Cross Operating System ColdFusion Development Guide (First Draft)

This post is more than 2 years old.

Wow, that title is a heck of a lot more serious than I intended it to be. A few days ago I was working with some code Dan Swizter had written for BlogCFC. I ran into an issue when code he had written failed to run on my Mac. It turned out to be a simple enough mistake, but it occurred to me that it may make sense to create a simple list of development guidelines for ColdFusion programmers to ensure maximum portability of their web applications across Windows, Linux, and Mac platforms. I'm just starting this guide off with a few tips, and I hope my readers can help flesh it out. Once enough content is gathered, I'll create a proper document for it and link it up from the Guides pod to the right. So without further ado, here are some things to keep in mind when writing your code.

  1. When it comes to creating file paths, don't worry about \ versus /. Just use /. The / character will work on Windows, OSX, and Linux systems. Yes, you can write code to check for the proper file path separator, but if you are just reading or writing to a file, why worry about it?

  2. Don't let case sensitivity ruin your day. On more than one occasion I've worked with code that was fine on OSX and Windows, but failed on Linux because of case sensitivity issues. The simplest solution is to simple lowercase everything. Ie: klingon.cfc, ships.cfm, index.cfm, etc. Of course, the exception to this are the files ColdFusion use for application-specific functionality: Application.cfc, Application.cfm, and onRequestEnd.cfm. Everything else though should be lowercased.

  3. Minimize the use of operating system specific features called via cfexecute. This may be out of your control, but if you write CFML that makes use of cfexecute to run command line code, you want to ensure you are using a command line tool that runs on multiple operating systems, and runs with a similar API. You may not be able to though, so at minimum, this is a perfect example of something that should be carefully documented for your client so they are aware of the dependency.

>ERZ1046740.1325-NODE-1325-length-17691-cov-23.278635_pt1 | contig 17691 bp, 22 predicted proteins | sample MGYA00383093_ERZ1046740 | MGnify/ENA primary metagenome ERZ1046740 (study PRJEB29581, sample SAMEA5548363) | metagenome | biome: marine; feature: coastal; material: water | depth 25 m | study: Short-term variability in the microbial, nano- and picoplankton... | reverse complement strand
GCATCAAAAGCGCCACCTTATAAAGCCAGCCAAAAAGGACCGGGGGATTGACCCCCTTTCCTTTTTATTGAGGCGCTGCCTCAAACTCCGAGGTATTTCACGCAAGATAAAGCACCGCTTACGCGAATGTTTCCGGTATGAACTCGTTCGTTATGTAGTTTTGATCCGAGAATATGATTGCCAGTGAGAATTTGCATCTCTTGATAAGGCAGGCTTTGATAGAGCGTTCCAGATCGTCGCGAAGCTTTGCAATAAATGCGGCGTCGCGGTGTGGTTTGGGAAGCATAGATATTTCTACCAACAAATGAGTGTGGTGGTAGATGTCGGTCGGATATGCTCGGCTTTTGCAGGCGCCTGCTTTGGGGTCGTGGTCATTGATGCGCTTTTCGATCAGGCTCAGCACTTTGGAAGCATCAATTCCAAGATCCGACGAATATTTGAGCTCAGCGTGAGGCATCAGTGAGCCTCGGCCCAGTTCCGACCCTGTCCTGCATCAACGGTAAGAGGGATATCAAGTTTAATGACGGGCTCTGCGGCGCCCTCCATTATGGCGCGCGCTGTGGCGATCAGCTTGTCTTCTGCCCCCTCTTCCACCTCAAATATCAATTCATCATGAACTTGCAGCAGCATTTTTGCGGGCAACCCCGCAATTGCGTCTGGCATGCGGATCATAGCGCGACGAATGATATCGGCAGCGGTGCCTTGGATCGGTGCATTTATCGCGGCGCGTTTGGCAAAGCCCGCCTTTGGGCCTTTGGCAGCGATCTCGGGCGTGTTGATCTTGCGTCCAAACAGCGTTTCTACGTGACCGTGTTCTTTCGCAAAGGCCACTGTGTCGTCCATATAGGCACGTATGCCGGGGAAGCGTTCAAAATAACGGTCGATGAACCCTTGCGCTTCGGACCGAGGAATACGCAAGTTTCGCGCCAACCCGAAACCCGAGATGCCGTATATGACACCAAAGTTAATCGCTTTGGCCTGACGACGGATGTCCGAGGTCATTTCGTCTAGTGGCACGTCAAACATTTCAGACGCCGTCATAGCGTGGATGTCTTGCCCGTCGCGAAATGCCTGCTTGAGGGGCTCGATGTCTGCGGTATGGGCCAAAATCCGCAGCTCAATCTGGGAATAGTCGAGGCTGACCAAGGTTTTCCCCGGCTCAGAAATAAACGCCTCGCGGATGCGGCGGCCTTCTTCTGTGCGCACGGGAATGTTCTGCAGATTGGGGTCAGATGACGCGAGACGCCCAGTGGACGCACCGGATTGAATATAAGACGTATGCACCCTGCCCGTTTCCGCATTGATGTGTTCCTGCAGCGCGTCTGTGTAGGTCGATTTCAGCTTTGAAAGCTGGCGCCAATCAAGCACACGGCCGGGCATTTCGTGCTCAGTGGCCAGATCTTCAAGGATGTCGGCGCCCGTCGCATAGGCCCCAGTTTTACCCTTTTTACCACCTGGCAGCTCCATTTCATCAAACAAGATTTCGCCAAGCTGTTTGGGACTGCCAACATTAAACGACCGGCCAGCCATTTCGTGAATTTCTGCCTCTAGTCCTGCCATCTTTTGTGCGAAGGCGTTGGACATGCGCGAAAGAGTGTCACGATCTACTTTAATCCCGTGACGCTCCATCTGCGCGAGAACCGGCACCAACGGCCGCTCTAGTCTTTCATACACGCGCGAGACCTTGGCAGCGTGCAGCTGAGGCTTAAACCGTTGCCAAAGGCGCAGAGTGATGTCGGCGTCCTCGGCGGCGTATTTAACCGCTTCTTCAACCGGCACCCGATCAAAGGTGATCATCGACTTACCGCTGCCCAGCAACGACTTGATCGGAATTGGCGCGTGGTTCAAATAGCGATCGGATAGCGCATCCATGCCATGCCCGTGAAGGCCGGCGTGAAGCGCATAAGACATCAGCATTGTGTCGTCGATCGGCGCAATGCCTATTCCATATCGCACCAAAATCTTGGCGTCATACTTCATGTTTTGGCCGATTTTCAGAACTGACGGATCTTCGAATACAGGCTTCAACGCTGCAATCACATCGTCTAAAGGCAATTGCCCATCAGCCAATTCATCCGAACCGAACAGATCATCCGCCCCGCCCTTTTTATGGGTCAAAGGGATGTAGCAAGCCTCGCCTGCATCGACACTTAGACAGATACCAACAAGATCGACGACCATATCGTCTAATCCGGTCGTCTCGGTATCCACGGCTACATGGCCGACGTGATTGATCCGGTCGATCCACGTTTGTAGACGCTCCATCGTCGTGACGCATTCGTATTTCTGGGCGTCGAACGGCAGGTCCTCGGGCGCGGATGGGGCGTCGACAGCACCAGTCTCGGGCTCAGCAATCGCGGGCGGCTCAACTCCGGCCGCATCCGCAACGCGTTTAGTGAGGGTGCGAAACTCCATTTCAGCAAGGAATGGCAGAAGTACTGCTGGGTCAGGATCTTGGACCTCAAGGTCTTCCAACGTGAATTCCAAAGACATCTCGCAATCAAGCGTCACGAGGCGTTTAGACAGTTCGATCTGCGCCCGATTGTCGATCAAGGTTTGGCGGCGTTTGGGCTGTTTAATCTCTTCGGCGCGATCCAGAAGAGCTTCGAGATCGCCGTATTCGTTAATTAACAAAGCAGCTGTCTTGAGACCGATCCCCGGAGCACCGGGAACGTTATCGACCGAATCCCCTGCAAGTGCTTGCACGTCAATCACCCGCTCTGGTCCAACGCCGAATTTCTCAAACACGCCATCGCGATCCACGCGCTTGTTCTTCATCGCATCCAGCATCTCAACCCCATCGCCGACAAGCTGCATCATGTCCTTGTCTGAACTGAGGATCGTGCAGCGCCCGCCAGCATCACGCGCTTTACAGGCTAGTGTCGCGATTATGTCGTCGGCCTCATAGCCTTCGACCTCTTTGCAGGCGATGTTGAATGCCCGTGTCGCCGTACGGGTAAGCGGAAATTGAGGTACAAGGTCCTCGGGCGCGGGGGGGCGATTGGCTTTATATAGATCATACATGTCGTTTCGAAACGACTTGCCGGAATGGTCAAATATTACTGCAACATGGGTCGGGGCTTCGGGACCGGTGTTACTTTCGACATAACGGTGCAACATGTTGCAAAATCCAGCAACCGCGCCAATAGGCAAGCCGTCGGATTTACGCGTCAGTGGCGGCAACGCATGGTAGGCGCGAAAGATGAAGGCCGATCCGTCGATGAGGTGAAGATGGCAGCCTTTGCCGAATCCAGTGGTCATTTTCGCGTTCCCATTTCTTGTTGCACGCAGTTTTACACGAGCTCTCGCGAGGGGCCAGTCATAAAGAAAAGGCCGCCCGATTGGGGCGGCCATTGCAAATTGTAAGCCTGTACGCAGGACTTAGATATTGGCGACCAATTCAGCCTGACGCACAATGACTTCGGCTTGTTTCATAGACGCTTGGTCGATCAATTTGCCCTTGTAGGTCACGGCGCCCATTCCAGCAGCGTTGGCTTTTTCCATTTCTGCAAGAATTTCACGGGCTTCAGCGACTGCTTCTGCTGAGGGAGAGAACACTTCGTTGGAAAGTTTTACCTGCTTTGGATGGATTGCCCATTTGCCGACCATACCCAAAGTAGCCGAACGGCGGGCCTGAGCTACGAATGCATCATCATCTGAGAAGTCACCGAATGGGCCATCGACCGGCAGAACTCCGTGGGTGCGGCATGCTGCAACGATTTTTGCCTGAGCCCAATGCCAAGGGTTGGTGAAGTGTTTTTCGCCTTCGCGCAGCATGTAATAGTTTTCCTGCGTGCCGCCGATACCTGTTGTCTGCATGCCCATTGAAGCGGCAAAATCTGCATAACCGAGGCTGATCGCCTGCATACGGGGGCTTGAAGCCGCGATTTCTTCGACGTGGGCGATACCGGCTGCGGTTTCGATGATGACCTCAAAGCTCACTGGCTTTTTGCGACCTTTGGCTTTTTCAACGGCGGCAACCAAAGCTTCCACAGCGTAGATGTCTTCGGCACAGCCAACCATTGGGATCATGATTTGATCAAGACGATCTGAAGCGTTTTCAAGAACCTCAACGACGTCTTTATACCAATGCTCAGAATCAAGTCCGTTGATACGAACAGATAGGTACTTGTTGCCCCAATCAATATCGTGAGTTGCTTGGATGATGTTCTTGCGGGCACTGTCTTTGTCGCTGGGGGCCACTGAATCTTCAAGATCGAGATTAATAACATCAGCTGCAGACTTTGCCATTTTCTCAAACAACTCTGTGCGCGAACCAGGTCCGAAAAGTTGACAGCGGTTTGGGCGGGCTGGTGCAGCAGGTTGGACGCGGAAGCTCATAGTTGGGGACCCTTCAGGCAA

Ok, what am I forgetting folks? Try to focus on things that should apply to most cases. Odd edge cases may not make sense in a general document like I the one I want to create. (But those tips could always be added to an Errata section).

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About Raymond Camden

Raymond is a senior developer evangelist for Adobe. He focuses on document services, JavaScript, and enterprise cat demos. If you like this article, please consider visiting my Amazon Wishlist or donating via PayPal to show your support. You can even buy me a coffee!

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Archived Comments

Comment 1 by Mark Jones posted on 5/6/2009 at 5:37 AM

Don't forget that case-sensitivity applies to SQL, too: Table names (but not column names) are case-sensitive in MySQL on Linux, by default. Ran into this when a host's Windows CF plans used MySQL databases hosted on Linux servers.

Similar to / vs \, never hardcode paths: always use expandpath() and/or relative paths; that way you don't have to worry about C:\. That's just a general portability tip, though.

Keep a tight control on all external technologies needed, not just cfexecute calls. URL rewriting, for instance; for IIS, I use ISAPI_Rewrite v3 because it's compatible w/ apache-style .htaccess files. Assuming you're not going to be running Apache on Windows, anyway.

It's also another reason to avoid Access databases; Access DSNs are only available on Windows hosts.

Those aren't strictly CF-specific, but combined with what you've already got, they're everything I've run into thus far with my Windows-office, Linux-home, mixed-host experience.

Comment 2 by Elliott Sprehn posted on 5/6/2009 at 7:01 AM

Seems you've never seen the "Hi I'm Linux" adverts before!

http://www.youtube.com/watc...

Linux is a woman, not someone from Tron. :)

Comment 3 by Justin Lewis posted on 5/6/2009 at 9:21 AM